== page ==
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NEWS: Godzilla: King of the Monsters Earns US$49 Million in U.S.




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Eddy564



Joined: 14 Sep 2008
Posts: 278
PostPosted: Mon Jun 03, 2019 9:59 am Reply with quote
I thought it was a great monster flick. Yes the human drama was very derivative but that’s not why I went to see it. Of course, it would have definitely benefited from more compelling material from the non Titans though.
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EricJ2



Joined: 01 Feb 2014
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PostPosted: Mon Jun 03, 2019 10:30 am Reply with quote
Interesting thing is that both Warner's marketing and the analysts had mutually hypnotized each other into believing this would literally do door-busting Endgame business on opening--And the impressive-but-not-much opening is now being written off as a "failure" in comparison, and leaving industry press analysts asking "What happened? Where does Warner go from here??"

If there's any good that can come out of that, it's that '20's "Godzilla vs. Kong" was one of the LAST few remaining "Linked multi-film Marvel-style crossover universes" in production, and we haven't had a successful non-Marvel one yet.
(I'd like to say it was the last, but there's still "Hobbs & Shaw" to crush Universal's dreams of a "Fast & FuriousVerse", Sony's "Men in Black International" left over from when they thought they'd have a Ghostbusters/Jumanji-verse, and then there's all those live-action Disney remakes we thought we'd finally gotten rid of after Dumbo and before Aladdin.)
If it was Warner's own fault for setting themselves up for a fall, they had it coming--But it's going to take another blindly stubborn year or two for studios to realize that as far as "Marvel-style linked multi-film universes" go for the future '20's, the audience has just said "We are Iron Man (snap!)"
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nDroae



Joined: 26 May 2017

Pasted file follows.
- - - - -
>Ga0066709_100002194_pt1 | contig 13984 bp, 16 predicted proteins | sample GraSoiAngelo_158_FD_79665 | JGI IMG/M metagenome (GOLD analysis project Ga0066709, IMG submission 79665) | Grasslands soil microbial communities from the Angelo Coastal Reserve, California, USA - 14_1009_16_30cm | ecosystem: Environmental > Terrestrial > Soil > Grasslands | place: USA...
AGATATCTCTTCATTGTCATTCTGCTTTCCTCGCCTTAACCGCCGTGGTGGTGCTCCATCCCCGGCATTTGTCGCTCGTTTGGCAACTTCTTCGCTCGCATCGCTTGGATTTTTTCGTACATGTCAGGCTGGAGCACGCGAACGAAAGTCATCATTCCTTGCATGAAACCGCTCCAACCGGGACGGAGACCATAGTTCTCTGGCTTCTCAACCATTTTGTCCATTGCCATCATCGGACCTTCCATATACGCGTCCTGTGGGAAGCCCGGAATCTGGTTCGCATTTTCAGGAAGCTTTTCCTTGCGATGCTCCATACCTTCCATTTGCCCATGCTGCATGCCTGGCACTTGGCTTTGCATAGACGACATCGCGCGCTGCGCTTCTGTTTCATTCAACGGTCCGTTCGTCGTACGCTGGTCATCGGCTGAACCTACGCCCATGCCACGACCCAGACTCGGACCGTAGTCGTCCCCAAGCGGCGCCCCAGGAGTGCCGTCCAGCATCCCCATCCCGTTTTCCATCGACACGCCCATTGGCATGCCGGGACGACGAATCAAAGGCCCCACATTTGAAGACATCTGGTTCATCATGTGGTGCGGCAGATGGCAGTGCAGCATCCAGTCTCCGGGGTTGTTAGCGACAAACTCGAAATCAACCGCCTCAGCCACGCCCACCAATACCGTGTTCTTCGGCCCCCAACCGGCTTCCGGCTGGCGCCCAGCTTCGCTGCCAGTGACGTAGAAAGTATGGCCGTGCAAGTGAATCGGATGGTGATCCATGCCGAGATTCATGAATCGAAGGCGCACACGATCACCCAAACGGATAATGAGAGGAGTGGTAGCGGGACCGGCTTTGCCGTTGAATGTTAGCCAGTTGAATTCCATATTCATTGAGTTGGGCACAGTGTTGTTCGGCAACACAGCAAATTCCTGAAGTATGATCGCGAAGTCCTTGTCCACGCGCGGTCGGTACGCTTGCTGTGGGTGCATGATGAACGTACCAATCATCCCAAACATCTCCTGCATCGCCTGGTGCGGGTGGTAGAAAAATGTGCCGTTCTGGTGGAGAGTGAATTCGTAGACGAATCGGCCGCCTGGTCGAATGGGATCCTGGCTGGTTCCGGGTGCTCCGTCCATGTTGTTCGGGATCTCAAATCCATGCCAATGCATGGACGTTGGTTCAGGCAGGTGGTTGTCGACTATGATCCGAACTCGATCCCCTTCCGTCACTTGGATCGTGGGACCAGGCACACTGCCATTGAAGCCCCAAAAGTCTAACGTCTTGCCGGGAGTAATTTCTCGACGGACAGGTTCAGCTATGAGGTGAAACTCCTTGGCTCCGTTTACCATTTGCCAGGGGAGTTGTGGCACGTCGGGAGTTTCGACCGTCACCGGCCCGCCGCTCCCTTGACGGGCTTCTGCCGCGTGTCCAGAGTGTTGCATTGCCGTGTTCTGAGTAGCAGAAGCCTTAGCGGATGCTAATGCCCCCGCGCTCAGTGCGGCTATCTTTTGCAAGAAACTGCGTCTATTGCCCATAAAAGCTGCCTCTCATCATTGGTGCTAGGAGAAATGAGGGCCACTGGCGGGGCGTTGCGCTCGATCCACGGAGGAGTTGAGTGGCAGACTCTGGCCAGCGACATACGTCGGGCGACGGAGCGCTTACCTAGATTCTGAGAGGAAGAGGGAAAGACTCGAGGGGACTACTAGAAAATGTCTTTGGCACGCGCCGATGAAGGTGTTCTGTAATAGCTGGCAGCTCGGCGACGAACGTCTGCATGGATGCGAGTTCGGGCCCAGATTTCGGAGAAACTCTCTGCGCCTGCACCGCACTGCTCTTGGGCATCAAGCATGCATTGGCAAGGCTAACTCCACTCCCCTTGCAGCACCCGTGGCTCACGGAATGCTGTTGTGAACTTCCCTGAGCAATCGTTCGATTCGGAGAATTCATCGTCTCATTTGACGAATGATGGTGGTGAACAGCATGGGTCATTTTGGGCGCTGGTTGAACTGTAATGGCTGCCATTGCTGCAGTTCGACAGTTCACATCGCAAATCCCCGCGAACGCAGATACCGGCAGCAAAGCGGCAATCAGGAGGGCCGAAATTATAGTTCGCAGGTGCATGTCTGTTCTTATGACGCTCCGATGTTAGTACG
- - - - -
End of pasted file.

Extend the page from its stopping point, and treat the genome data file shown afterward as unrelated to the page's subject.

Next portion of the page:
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PostPosted: Mon Jun 03, 2019 7:08 pm Reply with quote
I had my doubts about this sequel's success ever since the surprisingly large $93m domestic opening of the 2014 film. Casual audiences that weekend felt betrayed on two obvious fronts, I'm not sure which was worse. One was the early death of a popular actor's character, featured heavily in the marketing. The other was Gareth Edwards' restraint, cutting away from the monster action repeatedly until near the end. It was artful from a filmmaking POV (I liked his 2010 "Monsters," which presumably landed him the job), but for audiences expecting blockbuster action, it was poison. And the human story the film was cutting to was not great, particularly after the loss of that mentioned character. The sequel may have promised more monsters and a lot more action, but it's a hard sell for casual audiences whose main lasting impressions of the first film were misleading marketing and disappointment.

EricJ2 wrote:
(...)and then there's all those live-action Disney remakes we thought we'd finally gotten rid of after Dumbo and before Aladdin.

In terms of when they were first confirmed to be happening:
Dumbo - 2014 https://en.wikipedia.org/wiki/Dumbo_(2019_film)
Mulan (current project) - 2015 https://en.wikipedia.org/wiki/Mulan_(2020_film)
The Lion King - September 2016 (not "live action" though) https://en.wikipedia.org/wiki/The_Lion_King_(2019_film)
Aladdin - October 2016 https://en.wikipedia.org/wiki/Aladdin_(2019_film)
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Cardcaptor Takato



Joined: 27 Jan 2018
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PostPosted: Mon Jun 03, 2019 8:02 pm Reply with quote
Quote:
If there's any good that can come out of that, it's that '20's "Godzilla vs. Kong" was one of the LAST few remaining "Linked multi-film Marvel-style crossover universes" in production, and we haven't had a successful non-Marvel one yet.
(I'd like to say it was the last, but there's still "Hobbs & Shaw" to crush Universal's dreams of a "Fast & FuriousVerse", Sony's "Men in Black International" left over from when they thought they'd have a Ghostbusters/Jumanji-verse, and then there's all those live-action Disney remakes we thought we'd finally gotten rid of after Dumbo and before Aladdin
All the live action Disney movies are stand alone films so it doesn't really have anything to do with the cinematic universe trend. You're forgetting Hanna-Barbera's planned cinematic universe that they're starting with a new big budget animated Scooby Doo movie with an all star cast replacing the original cast. I think the biggest issue with King of the Monsters is they waited too long to do a sequel when they should have made one back when Godzilla was still in the pubic conscious instead of waiting almost five years later to do it when now it's mostly only the hardcore Godzilla fans that have any interest in it. There was also the issue where they had planned to originally do a Godzilla crossover with Pacific Rim until del Toro backed out of the franchise and Uprising bombed.
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nDroae



Joined: 26 May 2017
Posts: 220
PostPosted: Mon Jun 03, 2019 8:47 pm Reply with quote
The wait is a factor, but I don't think it's the most important one. What comes to mind is the first two Abrams Star Trek films. That was likewise a big budget tentpole reboot of a nerd franchise that everyone is aware of, even if they've barely seen any of it.